Dear Grandad…

You were absolutely designed to be a Grandad.

You were, in fact, so committed to the role that you weren’t just a Grandfather to your actual grandchildren… Your neighbours, daughter, even friends the same age all refer to you as Grandad.

When me and the other Grandkids were growing up, you were our hero. No one could make us laugh like you, and not just because you let us drink Lambrini with our tea. We would be captivated by your stories, usually about your family, of whom you thought so much. I feel so lucky that my son had the chance to get to know his Great-Grandad, and I promise I will always share your unconventional pearls of wisdom…

Your humour always had a marvellous way of making everything OK… when I was sad about needing braces; you swiftly removed your false teeth and correctly pointed out that, “it could be worse”. When I had got in to trouble for picking my nose and farting in public (we both know where I got that from), you assured me that even the Queen picks her nose, and that if I never trumped I’d explode.

You really did spoil us rotten. Now I’m older I have a much better understanding of how ridiculously amazing it is for you and Grandma to have taken five grandchildren away to Disneyland (I struggle going to the supermarket with one) and I could never have repaid you for your kindness to all of us.

Even in to your senior years, you refused to be the one who needed looking after. When we’d come over to visit, we were always keen to help you both however we could… shopping, cooking, gardening. But you were still so keen to spoil us, we were effectively on a lavish retreat being force fed wine and fry ups (obviously strongly against our will).

There’s so much I will miss about you Grandad… your jokes, your breakfasts, your 25 year old white t-shirt with a thousand holes in it, your side burns and your stories.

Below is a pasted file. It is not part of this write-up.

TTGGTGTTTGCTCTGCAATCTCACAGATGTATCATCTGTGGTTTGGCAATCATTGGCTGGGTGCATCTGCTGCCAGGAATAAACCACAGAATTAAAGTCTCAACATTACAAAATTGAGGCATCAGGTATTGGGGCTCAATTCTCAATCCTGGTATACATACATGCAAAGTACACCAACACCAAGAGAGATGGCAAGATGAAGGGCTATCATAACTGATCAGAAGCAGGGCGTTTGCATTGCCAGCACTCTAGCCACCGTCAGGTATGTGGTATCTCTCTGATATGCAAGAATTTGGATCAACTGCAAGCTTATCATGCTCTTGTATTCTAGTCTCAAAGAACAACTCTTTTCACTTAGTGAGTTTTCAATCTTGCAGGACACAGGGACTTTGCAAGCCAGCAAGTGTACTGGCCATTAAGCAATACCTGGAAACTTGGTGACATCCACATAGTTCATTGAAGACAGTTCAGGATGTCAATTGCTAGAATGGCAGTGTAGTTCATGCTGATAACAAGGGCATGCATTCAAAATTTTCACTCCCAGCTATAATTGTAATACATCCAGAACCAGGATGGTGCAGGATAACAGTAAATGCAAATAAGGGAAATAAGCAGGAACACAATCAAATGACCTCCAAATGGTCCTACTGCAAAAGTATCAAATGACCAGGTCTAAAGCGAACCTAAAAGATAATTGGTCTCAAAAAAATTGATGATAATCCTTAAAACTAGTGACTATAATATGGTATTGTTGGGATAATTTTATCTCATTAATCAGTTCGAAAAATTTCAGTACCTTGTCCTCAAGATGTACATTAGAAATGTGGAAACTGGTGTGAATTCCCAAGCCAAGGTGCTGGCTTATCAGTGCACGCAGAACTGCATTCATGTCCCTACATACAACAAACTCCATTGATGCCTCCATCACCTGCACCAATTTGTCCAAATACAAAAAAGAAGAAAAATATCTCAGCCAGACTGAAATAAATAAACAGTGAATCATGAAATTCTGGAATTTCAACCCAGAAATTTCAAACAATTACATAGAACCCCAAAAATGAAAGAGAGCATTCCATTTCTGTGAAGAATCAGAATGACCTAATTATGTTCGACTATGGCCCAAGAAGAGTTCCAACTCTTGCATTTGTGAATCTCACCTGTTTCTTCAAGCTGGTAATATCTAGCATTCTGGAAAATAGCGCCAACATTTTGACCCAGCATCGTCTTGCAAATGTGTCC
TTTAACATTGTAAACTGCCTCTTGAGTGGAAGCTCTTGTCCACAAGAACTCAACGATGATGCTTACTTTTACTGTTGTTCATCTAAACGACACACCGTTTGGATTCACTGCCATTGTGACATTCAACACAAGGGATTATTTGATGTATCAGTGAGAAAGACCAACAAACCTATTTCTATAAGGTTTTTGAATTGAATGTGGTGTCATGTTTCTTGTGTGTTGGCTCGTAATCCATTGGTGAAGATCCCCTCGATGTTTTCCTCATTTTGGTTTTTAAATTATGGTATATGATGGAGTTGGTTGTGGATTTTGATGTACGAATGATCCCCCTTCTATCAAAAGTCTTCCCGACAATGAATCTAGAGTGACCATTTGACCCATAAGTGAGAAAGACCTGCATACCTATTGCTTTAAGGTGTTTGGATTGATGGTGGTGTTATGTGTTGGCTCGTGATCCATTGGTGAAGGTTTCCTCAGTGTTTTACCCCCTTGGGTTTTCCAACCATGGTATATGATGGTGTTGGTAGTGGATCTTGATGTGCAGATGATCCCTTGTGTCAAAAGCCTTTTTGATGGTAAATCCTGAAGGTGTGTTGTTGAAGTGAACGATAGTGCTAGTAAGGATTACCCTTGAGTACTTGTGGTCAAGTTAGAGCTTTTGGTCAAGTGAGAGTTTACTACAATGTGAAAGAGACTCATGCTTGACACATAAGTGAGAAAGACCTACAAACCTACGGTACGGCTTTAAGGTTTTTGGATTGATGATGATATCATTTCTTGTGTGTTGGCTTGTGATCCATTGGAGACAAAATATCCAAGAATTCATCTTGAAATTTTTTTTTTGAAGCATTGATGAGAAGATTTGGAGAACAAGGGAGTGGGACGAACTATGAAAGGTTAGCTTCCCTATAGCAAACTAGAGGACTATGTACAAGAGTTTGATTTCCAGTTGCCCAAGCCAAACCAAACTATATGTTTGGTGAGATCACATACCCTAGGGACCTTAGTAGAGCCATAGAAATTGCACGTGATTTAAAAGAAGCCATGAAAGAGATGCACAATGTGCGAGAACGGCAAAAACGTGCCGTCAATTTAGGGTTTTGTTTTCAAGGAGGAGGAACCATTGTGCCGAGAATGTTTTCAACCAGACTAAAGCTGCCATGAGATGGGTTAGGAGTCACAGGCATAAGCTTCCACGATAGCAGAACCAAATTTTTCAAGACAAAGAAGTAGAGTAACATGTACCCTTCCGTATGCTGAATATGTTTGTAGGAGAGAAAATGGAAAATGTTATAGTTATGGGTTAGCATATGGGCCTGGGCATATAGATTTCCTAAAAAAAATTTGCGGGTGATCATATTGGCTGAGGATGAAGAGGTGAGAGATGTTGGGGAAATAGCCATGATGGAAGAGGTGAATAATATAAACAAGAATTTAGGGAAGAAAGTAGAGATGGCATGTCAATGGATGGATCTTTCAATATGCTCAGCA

But I feel so lucky that you were my Grandad, because you really were the best.

That’s what she said…

It never ceases to amaze me how people can be so horrendously offensive, and yet be totally clueless to it. Don’t get me wrong, I know that when it comes to our little darlings, we can be a little hyper sensitive to every, “Are you sure he should be eating that?” and “I wouldn’t let my child stay up that late.”

But sometimes people just cross the metaphorical line.

The comments in question came from a childless woman so I have been told I should be sympathetic to a lack of understanding. In truth, I have somewhat struggled in the sympathy stakes and have predominantly opted for blind rage as my general response to the following…

“That’s the good thing about you, you’re, like, a cool Mum.”

Ah that’s nice, I thought.

“You know, you don’t always go on about kids and stuff. No one really wants to hear about that, everyone just smiles to be polite.”

Totally with her so far to be honest.

“You know, with most Mums, if anything happened to their kids, they’d never get over it, but you’d be fine and just get on with it.”

Wow.

So it turns out someone actually thinks so little of me as a parent. Never have I been so hurt. Someone I spend a significant amount of time with, seems to believe I’d carry on as normal the day after my son’s passing (which physically hurts to even type).

Of course, the rational part of me listens to my friends when they tell me it’s absolute crap. But I couldn’t help analysing everything I’ve ever said and done to give such a poor impression of me as a Mother. What could I possibly have done to lead to such a shocking assumption?

Aside from the obvious… writing a blog under the name of The Unfit Mother, the only thing I could really think is that I am a working Mum. I go to work. I enjoy work. I strive to succeed in my work. I like having a bit of time to be me, rather than someone’s Mum or wife, so I don’t constantly talk about my home life.

But does that really make me a bad parent?

When I first started writing this post, it was a day or so after the incident. I was initially determined to use this platform to justify my parenting skills and make a huge statement that I love my child.

As it turns out, I shelved it. This was mainly as a result of my irrepressible rage and excessive wine consumption every time I thought about it. I’m glad I shelved it though. Because when I came to revisit this piece, I realised that such a post would be bloody ridiculous.

Of course I love my child, more than anything else in the world. Of course I’m a competent parent, I’ve managed to get him to the ripe old age of 5 as a healthy, happy, bright boy. But also, why the hell should I justify myself?

So instead, the new Me has decided that this post is about letting it go and having a bit of faith in myself.